This morning we said goodbye to our wonderful little studio apartment and headed along Prince Street to the station.
We sat and waited for our platform to be announced then joined the general melee of families and wheelie bags trying to reach the single escalator. We then all changed tactic as we were confronted with stairs. Mirinda claimed there was a lift but I have learned from years of walking with a stick that elevators are actually meant for the lazy rather than the disabled. Obviously I took the stairs.
When we reached our first class carriage, there was a family there looking rather predatory. Apparently their carriage had been locked out of use and they were forced to fend for themselves. My first thought was that they had wandered down from the economy end of the train but, no, the carriage put out of commission was the second first class carriage, the one after ours.
All was fine and we took our window seats and settled down for the almost five hour journey by sea and fields and industrial heartland. At one point, the train announcer said that all reservations were cancelled and it was everyone for themselves in first class. The half of the family sitting next to us suddenly leapt up and headed off to join the other half.
When we reached Newcastle, there was a general noise of dissent and disbelief as more first class passengers boarded the train. They were told they could sit anywhere they could find a seat. Most were not happy. Things were even worse by the time we reached Darrington with people decided it was better to wait for the next train.
At York prospective passengers were actually told to wait for the next train which ‘shouldn’t be too long,’ a fairly non-decisive and possibly frightening amount of time given the state of trains in this country.
But, as I said, our seats were all fine and good and we eventually found ourselves decanting at Kings Cross (only 16 minutes late) where I lugged both wheelie bags into a taxi for the trip to Waterloo.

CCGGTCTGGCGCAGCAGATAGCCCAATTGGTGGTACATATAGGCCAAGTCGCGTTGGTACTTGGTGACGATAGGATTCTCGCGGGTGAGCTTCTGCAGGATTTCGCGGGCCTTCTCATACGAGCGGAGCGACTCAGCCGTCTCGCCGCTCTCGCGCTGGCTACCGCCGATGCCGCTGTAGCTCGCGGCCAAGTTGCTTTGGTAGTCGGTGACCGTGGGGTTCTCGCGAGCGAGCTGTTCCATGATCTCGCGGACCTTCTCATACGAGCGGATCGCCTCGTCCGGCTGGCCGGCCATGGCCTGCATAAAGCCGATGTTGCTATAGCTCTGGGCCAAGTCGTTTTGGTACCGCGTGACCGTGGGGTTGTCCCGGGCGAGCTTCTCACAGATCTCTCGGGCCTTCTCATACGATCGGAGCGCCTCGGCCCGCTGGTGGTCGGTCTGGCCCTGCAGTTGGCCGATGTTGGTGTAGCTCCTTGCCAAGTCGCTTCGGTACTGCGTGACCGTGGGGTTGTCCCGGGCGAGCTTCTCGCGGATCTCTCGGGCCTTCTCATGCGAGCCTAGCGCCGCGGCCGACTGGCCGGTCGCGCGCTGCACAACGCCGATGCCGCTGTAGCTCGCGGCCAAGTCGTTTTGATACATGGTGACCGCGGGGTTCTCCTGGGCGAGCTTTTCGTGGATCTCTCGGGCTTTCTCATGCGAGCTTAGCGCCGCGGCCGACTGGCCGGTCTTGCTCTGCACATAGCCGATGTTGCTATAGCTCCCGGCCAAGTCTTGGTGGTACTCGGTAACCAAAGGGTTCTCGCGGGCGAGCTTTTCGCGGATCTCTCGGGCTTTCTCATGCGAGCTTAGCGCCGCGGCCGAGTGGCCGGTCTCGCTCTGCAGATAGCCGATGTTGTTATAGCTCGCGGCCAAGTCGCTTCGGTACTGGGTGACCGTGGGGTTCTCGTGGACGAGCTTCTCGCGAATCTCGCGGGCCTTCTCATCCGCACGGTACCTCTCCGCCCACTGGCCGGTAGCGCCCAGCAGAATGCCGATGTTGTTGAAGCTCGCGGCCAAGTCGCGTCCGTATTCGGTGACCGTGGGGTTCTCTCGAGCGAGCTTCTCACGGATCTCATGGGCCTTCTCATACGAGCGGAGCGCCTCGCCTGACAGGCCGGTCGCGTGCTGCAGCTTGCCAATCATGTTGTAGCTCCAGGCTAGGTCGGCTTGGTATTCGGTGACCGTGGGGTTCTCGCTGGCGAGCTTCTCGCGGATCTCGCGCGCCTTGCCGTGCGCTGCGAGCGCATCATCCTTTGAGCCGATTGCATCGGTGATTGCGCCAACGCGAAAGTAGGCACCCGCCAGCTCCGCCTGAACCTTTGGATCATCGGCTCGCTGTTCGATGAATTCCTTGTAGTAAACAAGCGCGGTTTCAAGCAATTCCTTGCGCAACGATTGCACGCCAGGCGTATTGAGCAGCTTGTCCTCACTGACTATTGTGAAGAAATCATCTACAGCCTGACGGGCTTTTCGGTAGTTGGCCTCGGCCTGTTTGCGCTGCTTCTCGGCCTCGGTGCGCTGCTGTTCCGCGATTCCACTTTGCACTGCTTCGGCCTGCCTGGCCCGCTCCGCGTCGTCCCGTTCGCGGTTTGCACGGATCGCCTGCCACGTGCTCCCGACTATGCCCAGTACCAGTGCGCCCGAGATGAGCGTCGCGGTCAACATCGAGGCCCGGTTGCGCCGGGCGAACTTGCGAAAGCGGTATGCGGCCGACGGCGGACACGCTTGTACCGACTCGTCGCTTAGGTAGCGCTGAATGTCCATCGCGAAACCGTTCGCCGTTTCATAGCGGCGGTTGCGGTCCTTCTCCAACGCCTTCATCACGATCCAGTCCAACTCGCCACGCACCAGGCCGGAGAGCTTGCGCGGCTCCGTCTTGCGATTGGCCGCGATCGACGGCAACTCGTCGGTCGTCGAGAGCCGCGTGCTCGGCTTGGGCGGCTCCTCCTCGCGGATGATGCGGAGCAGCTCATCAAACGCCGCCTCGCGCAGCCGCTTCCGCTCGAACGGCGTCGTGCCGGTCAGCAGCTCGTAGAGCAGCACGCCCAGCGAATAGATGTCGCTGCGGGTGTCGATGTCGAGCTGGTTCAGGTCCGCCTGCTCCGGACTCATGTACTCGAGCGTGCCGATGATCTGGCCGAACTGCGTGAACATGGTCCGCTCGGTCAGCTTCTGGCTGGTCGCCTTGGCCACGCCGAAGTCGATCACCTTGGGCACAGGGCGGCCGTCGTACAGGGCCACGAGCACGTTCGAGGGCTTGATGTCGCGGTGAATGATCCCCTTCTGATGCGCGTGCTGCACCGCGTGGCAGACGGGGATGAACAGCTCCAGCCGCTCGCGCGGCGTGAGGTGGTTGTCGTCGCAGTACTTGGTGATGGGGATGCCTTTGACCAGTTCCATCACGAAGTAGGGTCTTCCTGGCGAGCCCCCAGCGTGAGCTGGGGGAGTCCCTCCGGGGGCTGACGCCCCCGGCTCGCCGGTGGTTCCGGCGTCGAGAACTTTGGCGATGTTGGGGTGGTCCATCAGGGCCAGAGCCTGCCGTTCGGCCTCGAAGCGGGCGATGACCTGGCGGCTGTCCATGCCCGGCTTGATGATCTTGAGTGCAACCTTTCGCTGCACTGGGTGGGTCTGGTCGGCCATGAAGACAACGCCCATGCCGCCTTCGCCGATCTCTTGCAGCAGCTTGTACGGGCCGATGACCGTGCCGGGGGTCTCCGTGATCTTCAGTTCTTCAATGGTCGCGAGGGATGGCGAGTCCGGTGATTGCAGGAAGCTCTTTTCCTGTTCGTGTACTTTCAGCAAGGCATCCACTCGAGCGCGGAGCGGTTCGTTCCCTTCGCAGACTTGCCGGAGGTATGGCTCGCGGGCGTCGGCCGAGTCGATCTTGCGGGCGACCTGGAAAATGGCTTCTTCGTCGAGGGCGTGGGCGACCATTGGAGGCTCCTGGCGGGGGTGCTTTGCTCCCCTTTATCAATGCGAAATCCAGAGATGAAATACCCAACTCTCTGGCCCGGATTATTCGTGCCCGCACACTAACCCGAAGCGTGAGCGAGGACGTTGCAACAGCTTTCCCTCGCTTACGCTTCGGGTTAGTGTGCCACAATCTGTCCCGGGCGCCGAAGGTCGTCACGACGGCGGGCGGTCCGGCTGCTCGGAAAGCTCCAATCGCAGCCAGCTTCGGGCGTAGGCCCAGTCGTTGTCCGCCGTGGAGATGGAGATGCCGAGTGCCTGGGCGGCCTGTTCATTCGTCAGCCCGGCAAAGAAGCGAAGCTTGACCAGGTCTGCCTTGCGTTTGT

The double wheelie bag idea had been Mirinda’s given she was going to work then to the flat and we figured it would be easier for me to take them home. And it was. There were a few uneven bits of pavement and those nobbly Lego like blind people tiles but otherwise, I didn’t really have a problem.
The only ‘problem’ I sort of had was when I arrived at Farnham. I figured I’d get a taxi, something I detest given our appalling taxi drivers. However, this plan was doomed to failure. I didn’t have any cash and when I asked the three taxi drivers waiting at the station if they took cards they all shook their heads with the kind of non-caring attitude of someone who makes too much money. I checked the bus times and decided the eight minute wait was worth it.
Man handling the bags onto the bus was a bit of a pain but I managed and the rest of the trip home was uneventful. It all faded into obscurity when the girls met me at the door.
Sue had dropped them round before she left for Crete this morning. To say they were overjoyed would be an understatement.
As Mirinda said later (after reading my posts) her trip to Edinburgh was a lot different to mine. I have to say I did enjoy it and will miss, in particular, Rose Street.
It was an excellent spot, brilliant accommodation and some fabulous pubs. I’ll be back.